We write about female designers, models, activists, and actresses on a daily basis here at Who What Wear, but International Women's Day got me thinking about brands that can actually change women's lives-and immediately Carcel came to mind.
Carcel is a Danish brand that makes elevated basics like T-shirts, sweaters, trousers, and more. The brand employs incarcerated women who volunteer to learn new skills and receive a living wage, which enables them to send money back to their families outside of prison and save money for their life after release. The women then have the opportunity to continue working with Carcel post-release.
Carcel won Denmark's prestigious Magasin du Nord Fashion Prize in November and presented its first "show" at Copenhagen Fashion Week in January, which actually included no models or clothes on display. Instead, the audience watched a video that "raised questions about overproduction and overconsumption, and challenged press, buyers, and creatives to pause the status quo and step up on the empty catwalk to take an active role in creating change," per Carcel's press release.
Intrigued? I thought you would be. I interviewed the brand's founder and CEO, Veronica D'Souza, to learn more about Carcel. "For us, we believe that employing someone in a prison should have the same fair rights and wages as being employed outside," D'Souza told Who What Wear. "Our employees benefit financially for both themselves and their families.
They no longer have to depend on relatives for covering their own basic needs in prison. But more than just financially, we experience a change in their self-esteem and mental health. They all express the importance of dedicating themselves to creating great products and working as a team."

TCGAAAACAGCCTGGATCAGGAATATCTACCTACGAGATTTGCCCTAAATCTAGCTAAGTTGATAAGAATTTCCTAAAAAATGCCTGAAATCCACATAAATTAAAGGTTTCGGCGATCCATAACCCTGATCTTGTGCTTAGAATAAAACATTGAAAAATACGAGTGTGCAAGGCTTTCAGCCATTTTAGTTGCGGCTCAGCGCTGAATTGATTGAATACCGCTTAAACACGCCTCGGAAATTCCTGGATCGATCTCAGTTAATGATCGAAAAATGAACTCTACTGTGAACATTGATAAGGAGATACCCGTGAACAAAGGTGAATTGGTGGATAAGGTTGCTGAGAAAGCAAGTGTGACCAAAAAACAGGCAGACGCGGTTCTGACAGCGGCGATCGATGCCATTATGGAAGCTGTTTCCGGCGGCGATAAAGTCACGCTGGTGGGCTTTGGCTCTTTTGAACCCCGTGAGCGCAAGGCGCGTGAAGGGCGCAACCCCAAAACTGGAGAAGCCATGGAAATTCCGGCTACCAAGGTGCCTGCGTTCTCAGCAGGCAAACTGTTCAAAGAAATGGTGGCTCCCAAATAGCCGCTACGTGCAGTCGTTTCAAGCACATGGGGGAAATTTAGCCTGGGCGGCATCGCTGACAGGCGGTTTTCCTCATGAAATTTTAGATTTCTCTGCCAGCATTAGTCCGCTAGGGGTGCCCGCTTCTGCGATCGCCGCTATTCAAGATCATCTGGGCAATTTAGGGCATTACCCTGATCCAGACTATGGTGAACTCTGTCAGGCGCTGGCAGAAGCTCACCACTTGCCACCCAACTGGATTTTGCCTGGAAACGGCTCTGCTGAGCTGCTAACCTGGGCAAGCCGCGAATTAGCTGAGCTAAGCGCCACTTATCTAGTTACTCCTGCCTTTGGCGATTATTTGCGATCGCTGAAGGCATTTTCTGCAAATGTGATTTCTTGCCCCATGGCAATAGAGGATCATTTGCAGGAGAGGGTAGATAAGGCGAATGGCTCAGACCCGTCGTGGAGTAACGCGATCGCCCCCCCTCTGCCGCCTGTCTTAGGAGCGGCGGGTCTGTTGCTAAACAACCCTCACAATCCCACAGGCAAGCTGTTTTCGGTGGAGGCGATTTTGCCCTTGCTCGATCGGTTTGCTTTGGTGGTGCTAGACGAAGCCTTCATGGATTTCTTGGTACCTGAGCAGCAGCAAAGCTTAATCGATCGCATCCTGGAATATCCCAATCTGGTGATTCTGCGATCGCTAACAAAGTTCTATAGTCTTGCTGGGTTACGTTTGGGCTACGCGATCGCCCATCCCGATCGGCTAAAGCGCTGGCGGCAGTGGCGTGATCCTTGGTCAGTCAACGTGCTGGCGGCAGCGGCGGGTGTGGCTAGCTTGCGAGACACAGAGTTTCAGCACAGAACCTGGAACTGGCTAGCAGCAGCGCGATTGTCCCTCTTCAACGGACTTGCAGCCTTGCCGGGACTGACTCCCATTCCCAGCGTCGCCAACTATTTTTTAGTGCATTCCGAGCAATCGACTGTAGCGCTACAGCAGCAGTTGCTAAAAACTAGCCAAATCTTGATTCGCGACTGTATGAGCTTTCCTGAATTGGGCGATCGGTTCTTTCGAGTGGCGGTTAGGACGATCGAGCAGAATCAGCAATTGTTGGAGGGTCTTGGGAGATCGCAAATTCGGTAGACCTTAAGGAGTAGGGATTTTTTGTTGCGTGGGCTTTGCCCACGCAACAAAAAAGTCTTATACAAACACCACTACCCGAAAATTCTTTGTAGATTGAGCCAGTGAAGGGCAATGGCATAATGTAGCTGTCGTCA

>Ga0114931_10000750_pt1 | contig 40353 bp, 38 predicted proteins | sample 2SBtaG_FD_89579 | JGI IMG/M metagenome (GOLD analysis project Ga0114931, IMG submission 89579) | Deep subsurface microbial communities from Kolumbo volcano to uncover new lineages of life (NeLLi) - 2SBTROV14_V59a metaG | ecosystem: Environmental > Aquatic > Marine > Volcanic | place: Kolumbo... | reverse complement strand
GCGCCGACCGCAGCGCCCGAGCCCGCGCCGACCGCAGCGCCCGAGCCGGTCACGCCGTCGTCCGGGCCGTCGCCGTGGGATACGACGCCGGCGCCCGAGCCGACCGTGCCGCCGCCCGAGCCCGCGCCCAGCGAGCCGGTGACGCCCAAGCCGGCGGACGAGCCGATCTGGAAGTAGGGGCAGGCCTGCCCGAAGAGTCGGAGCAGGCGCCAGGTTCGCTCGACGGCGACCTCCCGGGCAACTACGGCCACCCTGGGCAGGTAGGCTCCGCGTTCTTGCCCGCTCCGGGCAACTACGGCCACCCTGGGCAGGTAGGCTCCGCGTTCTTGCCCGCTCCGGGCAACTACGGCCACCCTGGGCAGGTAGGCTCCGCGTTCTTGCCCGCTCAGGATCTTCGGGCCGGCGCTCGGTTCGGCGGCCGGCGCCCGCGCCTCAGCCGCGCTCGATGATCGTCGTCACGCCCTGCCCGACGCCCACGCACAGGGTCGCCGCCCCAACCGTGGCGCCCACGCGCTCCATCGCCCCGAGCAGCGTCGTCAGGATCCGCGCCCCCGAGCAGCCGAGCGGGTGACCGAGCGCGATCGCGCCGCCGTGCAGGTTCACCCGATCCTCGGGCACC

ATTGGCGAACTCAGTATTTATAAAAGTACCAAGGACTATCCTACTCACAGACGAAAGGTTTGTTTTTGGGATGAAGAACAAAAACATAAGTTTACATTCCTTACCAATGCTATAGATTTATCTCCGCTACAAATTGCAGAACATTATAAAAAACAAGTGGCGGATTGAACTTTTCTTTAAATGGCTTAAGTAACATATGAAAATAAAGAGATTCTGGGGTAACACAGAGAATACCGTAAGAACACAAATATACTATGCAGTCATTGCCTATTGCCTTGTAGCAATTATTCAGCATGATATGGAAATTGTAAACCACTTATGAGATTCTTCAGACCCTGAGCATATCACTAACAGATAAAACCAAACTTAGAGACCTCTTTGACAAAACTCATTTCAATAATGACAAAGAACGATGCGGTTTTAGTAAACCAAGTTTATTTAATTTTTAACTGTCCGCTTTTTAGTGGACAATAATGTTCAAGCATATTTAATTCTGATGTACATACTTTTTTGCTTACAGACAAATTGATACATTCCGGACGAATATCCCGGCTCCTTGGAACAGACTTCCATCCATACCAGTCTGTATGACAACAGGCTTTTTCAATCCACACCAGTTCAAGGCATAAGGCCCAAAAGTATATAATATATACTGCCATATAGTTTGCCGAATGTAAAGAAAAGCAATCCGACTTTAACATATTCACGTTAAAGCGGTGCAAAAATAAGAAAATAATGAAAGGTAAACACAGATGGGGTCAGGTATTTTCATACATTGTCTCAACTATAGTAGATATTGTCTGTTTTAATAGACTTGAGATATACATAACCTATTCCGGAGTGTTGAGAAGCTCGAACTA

D'Souza also provided more context about why the brand has set out to offer new skills and living wages to this demographic in particular, which has few chances to achieve financial independence while in prison. "The main cause of female incarceration worldwide is non-violent, poverty-related crime," she explained. "The women we work with come from poor backgrounds with little opportunities and are providers for their families. For example, they end up trafficking narcotics in order to take care of their children and are incarcerated for many years. Meanwhile, their children lose their providers."
Knowing this, you can see how giving incarcerated women the chance to send money back to their families can be majorly beneficial. If you want to learn more, on its website, Carcel goes into specific detail about its employees' wages, which are above or equal to the family living wage in both countries of operation: Peru and Thailand. The website also explains how working conditions are monitored in-person by the Carcel team multiple times per year.
Carcel is also transparent about the limitations of its impact. "Working with incarcerated women does not address the root causes of why they are in prison in the first place," Carcel explains on its website, "but it creates opportunities for them and their families while they are incarcerated and when released."
Sustainability, including avoiding overproduction, is also a critical part of Carcel. The brand uses 100% natural materials-never synthetic-and only sources locally from its production sites.
"The biggest issue in fashion is overproduction and waste," D'Souza told me. "That's why we don't have seasons and collections but instead do limited batches of high-quality essentials that last. And we never put our products on sale because we believe that if you make something well, from good materials, the product should not lose value. This enables us to sell what we produce and produce what we sell."
Now that you've gotten a behind-the-scenes look at Carcel, scroll down to shop the pieces that will last you a lifetime
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